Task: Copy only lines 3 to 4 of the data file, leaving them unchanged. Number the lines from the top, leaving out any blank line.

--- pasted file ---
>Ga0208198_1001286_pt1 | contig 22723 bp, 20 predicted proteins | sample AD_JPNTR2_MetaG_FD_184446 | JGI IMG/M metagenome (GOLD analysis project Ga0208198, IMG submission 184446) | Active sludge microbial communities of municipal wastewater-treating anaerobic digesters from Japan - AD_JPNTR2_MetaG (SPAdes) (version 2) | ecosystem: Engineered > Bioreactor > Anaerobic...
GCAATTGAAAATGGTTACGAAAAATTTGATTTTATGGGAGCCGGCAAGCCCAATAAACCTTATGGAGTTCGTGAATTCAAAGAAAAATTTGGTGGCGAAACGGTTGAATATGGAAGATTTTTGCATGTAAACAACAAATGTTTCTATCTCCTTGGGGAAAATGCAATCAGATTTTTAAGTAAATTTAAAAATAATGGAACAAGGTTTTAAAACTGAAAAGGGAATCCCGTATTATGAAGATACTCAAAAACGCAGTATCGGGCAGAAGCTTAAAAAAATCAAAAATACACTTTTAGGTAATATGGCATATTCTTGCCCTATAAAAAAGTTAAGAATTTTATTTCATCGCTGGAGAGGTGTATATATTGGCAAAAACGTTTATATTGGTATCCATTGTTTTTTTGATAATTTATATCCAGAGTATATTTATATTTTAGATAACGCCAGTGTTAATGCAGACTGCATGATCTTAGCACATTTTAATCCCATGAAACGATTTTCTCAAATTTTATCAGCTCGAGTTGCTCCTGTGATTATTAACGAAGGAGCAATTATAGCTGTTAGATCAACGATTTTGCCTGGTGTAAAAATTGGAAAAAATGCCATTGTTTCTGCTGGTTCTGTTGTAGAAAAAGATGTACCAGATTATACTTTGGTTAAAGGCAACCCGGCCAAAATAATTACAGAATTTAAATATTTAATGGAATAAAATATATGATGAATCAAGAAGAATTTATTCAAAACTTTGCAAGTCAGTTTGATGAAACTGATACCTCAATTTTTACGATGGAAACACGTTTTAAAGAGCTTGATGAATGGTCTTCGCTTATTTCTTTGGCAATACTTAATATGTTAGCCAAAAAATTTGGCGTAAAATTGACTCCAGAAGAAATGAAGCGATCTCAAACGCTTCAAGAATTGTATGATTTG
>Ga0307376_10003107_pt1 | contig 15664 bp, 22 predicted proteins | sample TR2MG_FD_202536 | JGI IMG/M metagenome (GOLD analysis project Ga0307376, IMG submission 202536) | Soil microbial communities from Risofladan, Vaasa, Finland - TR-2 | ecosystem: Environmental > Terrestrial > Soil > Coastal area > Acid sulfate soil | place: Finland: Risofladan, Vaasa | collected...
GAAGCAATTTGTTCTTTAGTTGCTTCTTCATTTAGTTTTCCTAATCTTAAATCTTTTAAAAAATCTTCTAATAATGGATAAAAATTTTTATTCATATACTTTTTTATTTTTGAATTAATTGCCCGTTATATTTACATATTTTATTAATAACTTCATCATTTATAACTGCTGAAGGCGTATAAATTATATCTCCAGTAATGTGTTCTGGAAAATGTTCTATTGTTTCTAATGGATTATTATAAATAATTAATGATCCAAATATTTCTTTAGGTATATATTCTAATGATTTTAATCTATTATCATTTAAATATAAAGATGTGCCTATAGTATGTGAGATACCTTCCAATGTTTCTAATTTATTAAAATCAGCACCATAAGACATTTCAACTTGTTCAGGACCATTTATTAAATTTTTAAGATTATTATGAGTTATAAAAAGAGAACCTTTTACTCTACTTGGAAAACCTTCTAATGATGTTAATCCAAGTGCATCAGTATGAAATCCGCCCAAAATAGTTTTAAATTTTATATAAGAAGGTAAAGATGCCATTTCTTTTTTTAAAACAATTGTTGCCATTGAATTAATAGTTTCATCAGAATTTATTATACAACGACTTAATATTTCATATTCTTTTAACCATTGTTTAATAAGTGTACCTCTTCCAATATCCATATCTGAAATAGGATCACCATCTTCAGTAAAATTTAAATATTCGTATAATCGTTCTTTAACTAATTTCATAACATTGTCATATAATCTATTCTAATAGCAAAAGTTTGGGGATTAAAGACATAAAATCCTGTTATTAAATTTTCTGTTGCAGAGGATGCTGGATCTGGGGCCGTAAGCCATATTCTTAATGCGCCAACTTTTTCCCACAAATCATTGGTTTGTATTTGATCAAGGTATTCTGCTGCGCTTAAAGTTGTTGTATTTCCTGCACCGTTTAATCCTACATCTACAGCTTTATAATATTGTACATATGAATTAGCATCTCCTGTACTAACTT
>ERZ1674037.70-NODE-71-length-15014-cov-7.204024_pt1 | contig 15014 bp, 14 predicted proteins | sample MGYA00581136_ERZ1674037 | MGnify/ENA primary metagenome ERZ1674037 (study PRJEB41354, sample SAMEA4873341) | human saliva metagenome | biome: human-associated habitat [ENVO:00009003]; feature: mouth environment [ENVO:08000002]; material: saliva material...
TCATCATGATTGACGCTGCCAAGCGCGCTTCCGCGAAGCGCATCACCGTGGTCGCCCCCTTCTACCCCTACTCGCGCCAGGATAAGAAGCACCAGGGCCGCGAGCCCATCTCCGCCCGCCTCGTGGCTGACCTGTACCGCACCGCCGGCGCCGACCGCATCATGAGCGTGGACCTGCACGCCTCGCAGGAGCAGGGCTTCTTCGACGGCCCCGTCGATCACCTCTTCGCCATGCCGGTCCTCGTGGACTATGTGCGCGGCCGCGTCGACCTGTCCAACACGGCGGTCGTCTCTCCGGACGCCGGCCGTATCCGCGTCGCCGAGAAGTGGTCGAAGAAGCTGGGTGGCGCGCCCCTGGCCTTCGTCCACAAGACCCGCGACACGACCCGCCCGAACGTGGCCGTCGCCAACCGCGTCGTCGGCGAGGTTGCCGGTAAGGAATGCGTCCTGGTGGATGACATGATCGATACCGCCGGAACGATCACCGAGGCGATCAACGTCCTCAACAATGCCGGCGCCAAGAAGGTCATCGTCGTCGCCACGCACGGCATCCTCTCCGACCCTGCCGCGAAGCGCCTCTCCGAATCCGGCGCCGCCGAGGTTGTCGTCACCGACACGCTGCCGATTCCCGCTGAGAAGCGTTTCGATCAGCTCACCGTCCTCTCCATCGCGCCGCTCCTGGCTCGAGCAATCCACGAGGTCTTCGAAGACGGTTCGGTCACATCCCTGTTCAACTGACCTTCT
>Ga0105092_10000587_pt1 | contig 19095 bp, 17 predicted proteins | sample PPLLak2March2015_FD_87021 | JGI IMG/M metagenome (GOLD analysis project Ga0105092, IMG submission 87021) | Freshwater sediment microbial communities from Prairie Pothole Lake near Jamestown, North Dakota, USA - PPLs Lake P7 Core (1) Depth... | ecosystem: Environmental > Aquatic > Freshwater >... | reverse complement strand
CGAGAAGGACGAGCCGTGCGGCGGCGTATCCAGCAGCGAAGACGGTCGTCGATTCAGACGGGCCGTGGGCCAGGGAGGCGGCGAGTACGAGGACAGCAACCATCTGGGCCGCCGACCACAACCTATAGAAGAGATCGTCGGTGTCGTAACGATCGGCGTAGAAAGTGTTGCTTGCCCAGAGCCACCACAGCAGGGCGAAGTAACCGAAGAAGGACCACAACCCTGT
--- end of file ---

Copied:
>Ga0307376_10003107_pt1 | contig 15664 bp, 22 predicted proteins | sample TR2MG_FD_202536 | JGI IMG/M metagenome (GOLD analysis project Ga0307376, IMG submission 202536) | Soil microbial communities from Risofladan, Vaasa, Finland - TR-2 | ecosystem: Environmental > Terrestrial > Soil > Coastal area > Acid sulfate soil | place: Finland: Risofladan, Vaasa | collected...
GAAGCAATTTGTTCTTTAGTTGCTTCTTCATTTAGTTTTCCTAATCTTAAATCTTTTAAAAAATCTTCTAATAATGGATAAAAATTTTTATTCATATACTTTTTTATTTTTGAATTAATTGCCCGTTATATTTACATATTTTATTAATAACTTCATCATTTATAACTGCTGAAGGCGTATAAATTATATCTCCAGTAATGTGTTCTGGAAAATGTTCTATTGTTTCTAATGGATTATTATAAATAATTAATGATCCAAATATTTCTTTAGGTATATATTCTAATGATTTTAATCTATTATCATTTAAATATAAAGATGTGCCTATAGTATGTGAGATACCTTCCAATGTTTCTAATTTATTAAAATCAGCACCATAAGACATTTCAACTTGTTCAGGACCATTTATTAAATTTTTAAGATTATTATGAGTTATAAAAAGAGAACCTTTTACTCTACTTGGAAAACCTTCTAATGATGTTAATCCAAGTGCATCAGTATGAAATCCGCCCAAAATAGTTTTAAATTTTATATAAGAAGGTAAAGATGCCATTTCTTTTTTTAAAACAATTGTTGCCATTGAATTAATAGTTTCATCAGAATTTATTATACAACGACTTAATATTTCATATTCTTTTAACCATTGTTTAATAAGTGTACCTCTTCCAATATCCATATCTGAAATAGGATCACCATCTTCAGTAAAATTTAAATATTCGTATAATCGTTCTTTAACTAATTTCATAACATTGTCATATAATCTATTCTAATAGCAAAAGTTTGGGGATTAAAGACATAAAATCCTGTTATTAAATTTTCTGTTGCAGAGGATGCTGGATCTGGGGCCGTAAGCCATATTCTTAATGCGCCAACTTTTTCCCACAAATCATTGGTTTGTATTTGATCAAGGTATTCTGCTGCGCTTAAAGTTGTTGTATTTCCTGCACCGTTTAATCCTACATCTACAGCTTTATAATATTGTACATATGAATTAGCATCTCCTGTACTAACTT